As I’ve mentioned before, I love a good epistolary novel, and here’s one, slender and new, that I hope you’ll love too.
It’s no secret that Carlene Bauer takes as her models for her correspondents Flannery O’Connor and Robert Lowell; in fact, several reviewers have complained that those (real) voices have not been satisfactorily mimicked, or that Ms. Bauer ought to have worked with material of her own devising.
I confess that I am unmoved by both these objections. It may be heretical to say it, as someone who attended BU and sat in the Lowell room from time to time, but confessional is not my favored poetic brand, and I have been derelict in my scholarly duty to thoroughly read O’Connor (though what I have read is sublime). And why shouldn’t writers dip into the past or borrow historical figures, in whole or in part, as they tell their own stories? [That said, I think the voices of the wholly imagined characters -- Claire and Ted -- come through very strongly.]
So. I loved this book for its earnest but unwearisome approach to matters of faith, writing, love, and family, which, as you might suppose, are all connected. But humor, so often lost in conversations about weighty subjects (an understatement, I know), is wry and sly and happening all the time in this novel. Here’s my favorite zinger: “The Beats are really nothing more than a troop of malevolent Boy Scouts trying to earn badges for cultural arson” (14).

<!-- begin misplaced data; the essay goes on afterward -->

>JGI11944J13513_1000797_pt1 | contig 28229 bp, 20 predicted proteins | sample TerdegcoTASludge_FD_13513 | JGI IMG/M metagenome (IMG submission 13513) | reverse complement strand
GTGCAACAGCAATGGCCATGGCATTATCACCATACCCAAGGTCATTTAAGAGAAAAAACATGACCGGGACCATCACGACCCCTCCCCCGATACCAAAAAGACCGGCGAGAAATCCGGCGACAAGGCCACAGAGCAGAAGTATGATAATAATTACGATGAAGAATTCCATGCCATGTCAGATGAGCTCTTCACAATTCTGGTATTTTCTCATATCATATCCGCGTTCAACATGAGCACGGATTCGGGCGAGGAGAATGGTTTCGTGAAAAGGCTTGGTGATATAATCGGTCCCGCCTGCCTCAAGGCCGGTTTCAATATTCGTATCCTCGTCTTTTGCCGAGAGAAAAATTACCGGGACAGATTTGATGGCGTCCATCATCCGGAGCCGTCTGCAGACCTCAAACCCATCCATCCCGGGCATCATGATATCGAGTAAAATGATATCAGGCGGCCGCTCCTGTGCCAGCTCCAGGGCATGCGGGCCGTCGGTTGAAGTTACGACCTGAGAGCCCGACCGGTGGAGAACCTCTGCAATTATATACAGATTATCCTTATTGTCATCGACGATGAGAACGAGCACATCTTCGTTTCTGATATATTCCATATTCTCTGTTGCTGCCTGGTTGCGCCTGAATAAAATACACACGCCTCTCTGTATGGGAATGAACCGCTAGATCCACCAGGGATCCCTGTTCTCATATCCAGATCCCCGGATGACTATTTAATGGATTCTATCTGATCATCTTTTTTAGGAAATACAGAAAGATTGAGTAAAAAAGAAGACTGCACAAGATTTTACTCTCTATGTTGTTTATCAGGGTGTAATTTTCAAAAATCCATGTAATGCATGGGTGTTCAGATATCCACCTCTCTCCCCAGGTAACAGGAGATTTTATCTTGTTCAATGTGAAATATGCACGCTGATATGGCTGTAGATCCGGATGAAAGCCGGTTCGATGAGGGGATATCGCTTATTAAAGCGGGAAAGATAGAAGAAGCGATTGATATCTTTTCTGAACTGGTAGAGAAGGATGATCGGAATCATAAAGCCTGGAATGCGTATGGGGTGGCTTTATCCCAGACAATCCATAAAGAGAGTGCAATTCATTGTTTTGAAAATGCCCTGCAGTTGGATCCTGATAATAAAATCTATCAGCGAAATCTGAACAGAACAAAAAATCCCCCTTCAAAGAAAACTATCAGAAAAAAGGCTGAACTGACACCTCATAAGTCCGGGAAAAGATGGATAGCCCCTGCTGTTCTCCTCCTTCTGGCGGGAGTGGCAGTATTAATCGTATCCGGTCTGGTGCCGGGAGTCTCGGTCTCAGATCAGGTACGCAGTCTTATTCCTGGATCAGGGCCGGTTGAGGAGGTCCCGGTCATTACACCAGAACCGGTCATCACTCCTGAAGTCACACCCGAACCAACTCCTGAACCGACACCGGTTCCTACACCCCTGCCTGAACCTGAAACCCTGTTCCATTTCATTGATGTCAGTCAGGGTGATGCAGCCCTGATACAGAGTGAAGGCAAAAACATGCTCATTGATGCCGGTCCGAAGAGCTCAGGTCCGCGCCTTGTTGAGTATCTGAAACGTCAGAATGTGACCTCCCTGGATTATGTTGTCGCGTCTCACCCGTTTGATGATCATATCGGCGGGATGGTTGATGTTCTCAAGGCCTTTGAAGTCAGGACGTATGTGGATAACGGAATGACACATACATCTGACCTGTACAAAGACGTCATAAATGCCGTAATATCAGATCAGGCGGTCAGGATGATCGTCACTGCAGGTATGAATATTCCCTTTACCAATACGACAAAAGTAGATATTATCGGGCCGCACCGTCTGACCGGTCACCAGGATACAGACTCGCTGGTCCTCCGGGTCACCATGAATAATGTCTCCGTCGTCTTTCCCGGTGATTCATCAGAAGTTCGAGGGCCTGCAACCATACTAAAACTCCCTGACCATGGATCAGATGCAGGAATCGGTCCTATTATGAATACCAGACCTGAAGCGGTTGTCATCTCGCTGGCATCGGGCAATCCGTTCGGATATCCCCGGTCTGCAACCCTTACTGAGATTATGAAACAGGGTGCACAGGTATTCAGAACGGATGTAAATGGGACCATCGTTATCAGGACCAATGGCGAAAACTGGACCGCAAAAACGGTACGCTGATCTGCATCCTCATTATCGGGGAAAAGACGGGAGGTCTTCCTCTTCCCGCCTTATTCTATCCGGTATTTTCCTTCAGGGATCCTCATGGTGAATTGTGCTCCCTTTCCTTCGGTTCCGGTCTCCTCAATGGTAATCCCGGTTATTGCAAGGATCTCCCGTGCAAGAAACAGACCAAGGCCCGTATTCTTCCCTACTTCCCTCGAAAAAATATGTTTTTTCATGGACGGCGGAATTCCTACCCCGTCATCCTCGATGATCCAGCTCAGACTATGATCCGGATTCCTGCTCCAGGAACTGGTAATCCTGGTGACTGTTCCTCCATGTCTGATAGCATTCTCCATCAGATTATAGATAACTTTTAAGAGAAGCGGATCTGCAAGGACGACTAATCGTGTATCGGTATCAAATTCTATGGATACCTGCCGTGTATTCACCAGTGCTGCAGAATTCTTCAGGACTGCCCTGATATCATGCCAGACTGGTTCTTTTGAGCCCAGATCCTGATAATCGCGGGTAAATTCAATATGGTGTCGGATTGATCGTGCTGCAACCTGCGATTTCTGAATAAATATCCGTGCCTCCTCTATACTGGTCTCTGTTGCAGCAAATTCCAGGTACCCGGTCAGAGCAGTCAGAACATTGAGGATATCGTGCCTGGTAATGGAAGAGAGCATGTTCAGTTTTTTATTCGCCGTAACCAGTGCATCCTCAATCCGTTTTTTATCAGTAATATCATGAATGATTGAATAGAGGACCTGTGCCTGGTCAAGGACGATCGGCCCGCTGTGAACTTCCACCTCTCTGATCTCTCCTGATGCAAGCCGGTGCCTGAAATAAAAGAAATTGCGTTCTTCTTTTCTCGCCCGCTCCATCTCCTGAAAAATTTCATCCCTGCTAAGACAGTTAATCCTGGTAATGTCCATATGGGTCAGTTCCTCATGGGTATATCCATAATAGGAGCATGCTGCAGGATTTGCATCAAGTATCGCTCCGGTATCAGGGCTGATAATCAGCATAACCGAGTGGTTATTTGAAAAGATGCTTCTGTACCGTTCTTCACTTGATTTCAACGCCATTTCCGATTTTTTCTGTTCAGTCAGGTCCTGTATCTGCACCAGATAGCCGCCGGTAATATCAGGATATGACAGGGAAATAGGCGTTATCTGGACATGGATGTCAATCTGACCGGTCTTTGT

[Sidebar: I will be stealing one of Frances's lines for my Christmas/Hannukah cards this year: "Love and joy come to you, and to your wassail too" (9). I know it's too early to be thinking about Christmas, and yet: look at me go!]
I loved the way Frances and Bernard proceed almost immediately into matters of import, which I’ve found can happen when one starts a correspondence with someone not well known and not likely to be seen again, even if that’s something one would like. As I read the novel, I thought about my own treasured friendships, and resolved to write more letters.
[I'm rather terrible at keeping up with correspondence, though; do you have any tips for becoming a reliable letter-writer?]